You will be pleased, and my dearest Mr. Lock, at the style of my summons : 'tis so openly from the Queen herself. Indeed, she has behaved like an angel to me, from the trying time to her of my marriage with a Frenchman. “So odd, you know," as Lady Inchiquin said,
Dr. Burney to Madame d'Arblay.
Wednesday night, November, 1796. MY DEAR FANNY,-I must thank you for your prompt letter and · Babiniana,' though I am too tired and languid to say much. I have been writing melancholy heartrending letters this day or two, which have oppressed me sadly; yet I am still more heartless and miserable in doing nothing. The author of the poem on the spleen, says, “ Fling but a stone, the giant dies ;” but such stones as I have to fling will not do the business.
James and Charles dined here, and kept the monster at a little distance, but he was here again the moment they were gone. I try to read, and pronounce the words “ without understanding one of them,” as Johuson said in reading my dissertation on the music of the ancients.
The Monthly Review' has come in to-day, and it
does not satisfy me, or raise my spirits, or anything but my indignation. James has read the remarks in it on
Camilla,' and we are all dissatisfied. Perhaps a few of the verbal criticisms may be worth your attention in the second edition; but these have been picked out and displayed with no friendly view, and without necessity, in a work of such length and intrinsic sterling worth. J'enrage! Morbleu !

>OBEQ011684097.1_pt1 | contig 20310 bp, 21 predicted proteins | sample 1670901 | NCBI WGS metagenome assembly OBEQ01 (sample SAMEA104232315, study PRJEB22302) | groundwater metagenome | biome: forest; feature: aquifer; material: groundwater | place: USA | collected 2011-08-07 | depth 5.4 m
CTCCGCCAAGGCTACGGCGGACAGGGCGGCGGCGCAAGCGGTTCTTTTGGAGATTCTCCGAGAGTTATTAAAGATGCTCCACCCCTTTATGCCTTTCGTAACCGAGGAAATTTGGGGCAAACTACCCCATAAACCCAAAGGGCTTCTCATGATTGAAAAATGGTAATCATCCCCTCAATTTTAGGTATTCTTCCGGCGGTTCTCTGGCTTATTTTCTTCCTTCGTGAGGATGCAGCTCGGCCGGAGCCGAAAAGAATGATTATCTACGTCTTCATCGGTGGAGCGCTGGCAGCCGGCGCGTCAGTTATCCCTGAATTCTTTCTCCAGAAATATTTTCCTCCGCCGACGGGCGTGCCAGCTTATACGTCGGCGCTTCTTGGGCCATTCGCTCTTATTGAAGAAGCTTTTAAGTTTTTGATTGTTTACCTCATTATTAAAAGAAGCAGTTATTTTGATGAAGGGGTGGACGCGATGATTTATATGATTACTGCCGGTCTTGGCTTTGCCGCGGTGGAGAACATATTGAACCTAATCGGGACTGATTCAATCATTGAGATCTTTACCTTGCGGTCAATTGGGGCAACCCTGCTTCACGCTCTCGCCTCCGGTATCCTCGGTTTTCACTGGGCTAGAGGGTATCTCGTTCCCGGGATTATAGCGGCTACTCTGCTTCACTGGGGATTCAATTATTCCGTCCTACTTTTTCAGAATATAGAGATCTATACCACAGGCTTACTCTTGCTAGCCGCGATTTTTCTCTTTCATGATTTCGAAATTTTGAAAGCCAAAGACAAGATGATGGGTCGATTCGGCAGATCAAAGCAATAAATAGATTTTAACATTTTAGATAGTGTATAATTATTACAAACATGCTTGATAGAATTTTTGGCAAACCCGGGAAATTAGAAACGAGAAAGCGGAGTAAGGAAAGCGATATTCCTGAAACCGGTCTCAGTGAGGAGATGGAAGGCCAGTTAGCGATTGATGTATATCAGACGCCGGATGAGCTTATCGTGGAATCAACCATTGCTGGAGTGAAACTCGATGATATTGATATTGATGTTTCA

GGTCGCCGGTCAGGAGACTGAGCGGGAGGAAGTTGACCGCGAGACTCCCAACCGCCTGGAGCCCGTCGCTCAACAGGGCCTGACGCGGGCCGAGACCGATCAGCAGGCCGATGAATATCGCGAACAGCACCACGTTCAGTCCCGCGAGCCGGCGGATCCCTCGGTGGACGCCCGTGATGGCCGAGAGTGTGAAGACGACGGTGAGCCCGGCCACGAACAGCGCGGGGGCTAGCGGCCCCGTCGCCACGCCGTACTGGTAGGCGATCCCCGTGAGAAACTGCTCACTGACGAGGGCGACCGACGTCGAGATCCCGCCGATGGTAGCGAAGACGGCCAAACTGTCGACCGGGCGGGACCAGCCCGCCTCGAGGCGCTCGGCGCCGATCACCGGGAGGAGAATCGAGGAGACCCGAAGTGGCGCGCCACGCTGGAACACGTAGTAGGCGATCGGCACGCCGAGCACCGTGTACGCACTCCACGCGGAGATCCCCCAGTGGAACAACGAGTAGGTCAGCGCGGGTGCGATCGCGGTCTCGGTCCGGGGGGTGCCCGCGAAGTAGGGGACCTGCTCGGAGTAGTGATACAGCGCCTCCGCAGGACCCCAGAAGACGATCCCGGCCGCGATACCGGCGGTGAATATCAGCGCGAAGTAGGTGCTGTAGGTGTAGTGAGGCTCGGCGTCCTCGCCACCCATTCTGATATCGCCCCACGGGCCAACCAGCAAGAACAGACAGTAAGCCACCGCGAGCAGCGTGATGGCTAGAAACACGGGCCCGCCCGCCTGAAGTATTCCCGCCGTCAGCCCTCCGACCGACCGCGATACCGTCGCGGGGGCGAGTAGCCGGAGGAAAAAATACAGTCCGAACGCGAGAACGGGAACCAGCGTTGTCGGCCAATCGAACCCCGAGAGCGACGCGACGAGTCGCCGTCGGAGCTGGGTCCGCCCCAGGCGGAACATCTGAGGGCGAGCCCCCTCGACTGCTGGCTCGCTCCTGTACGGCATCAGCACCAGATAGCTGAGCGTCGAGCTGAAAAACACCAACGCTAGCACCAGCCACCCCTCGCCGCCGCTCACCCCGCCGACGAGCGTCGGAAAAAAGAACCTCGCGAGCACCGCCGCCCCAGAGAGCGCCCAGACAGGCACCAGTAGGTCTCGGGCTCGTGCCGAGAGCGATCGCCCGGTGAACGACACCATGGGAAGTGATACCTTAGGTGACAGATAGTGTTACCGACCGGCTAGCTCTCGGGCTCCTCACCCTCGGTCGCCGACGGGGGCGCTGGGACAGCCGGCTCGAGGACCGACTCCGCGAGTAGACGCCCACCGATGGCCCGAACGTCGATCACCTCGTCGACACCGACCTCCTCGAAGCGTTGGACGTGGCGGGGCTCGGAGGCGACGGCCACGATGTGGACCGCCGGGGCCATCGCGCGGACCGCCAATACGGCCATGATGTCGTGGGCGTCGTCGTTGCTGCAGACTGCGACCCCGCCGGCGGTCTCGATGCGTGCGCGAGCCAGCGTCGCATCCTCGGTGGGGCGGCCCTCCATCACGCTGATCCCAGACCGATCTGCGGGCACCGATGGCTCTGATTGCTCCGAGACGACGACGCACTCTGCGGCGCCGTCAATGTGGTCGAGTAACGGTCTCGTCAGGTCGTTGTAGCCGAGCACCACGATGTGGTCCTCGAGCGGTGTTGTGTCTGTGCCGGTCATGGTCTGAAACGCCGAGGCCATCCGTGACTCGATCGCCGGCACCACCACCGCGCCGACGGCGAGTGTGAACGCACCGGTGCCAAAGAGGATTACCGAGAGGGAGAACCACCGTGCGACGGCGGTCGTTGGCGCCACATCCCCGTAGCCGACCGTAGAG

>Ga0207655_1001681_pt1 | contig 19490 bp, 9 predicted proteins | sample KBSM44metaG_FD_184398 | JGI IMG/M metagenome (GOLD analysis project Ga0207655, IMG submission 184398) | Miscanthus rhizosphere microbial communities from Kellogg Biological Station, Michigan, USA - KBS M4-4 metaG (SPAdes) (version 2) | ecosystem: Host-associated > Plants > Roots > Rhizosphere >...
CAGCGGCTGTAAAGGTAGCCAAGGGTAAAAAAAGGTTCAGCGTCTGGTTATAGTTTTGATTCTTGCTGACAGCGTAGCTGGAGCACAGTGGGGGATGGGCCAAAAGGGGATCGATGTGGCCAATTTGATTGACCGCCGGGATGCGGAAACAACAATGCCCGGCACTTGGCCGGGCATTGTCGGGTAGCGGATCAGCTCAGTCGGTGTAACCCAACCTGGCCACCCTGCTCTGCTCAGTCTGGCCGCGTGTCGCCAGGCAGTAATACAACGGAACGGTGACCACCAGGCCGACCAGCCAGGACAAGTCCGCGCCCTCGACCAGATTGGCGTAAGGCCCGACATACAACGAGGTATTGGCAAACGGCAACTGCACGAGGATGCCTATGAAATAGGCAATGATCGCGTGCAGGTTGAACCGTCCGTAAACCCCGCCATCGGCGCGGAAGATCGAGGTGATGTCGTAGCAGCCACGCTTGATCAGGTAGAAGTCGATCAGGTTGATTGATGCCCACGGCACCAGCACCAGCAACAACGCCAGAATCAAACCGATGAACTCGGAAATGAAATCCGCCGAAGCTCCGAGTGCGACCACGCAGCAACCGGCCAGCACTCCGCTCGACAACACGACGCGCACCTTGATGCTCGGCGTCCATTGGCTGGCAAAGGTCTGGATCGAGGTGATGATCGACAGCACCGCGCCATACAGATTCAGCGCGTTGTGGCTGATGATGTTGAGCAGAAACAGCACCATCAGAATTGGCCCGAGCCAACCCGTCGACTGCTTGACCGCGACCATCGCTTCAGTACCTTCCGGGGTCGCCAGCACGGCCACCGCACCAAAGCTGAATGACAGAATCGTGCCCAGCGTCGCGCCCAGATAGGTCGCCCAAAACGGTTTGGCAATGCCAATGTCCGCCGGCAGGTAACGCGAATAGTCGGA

I thought when I began that I should not be able to write three lines, but this subject has been both a whip and a spur to me. God bless you, my dear Fanny! Pray, always remember me kindly and cordially to our dear chevalier, and talk of me at least to the cherub. I want some employment that will interest me like my canons during the rheumatism, and make me forget myself and my sorrows; but I have not yet found such an opiate. Once more, God bless you, my ever dear Fanny!
Madame d'Arblay to Dr. Burney.
Bookham, November, 1796. I HAD intended writing to my dearest father by a return of goods, but I find it impossible to defer the overflowings of my heart at his most kind and generous indignation with the Reviewer. What censure can ever so much hurt as such compensation can heal ? And, in fact, the praise is so strong that, were it neatly put together, the writer might challenge my best enthusiasts to find it insufficient. The truth, however, is, that the criticisms come forward, and the panegyric is entangled, and so blended with blame as to lose almost all effect.
The Reviews, however, as they have not made, will not, I trust, mar me. Evelina' made its way all by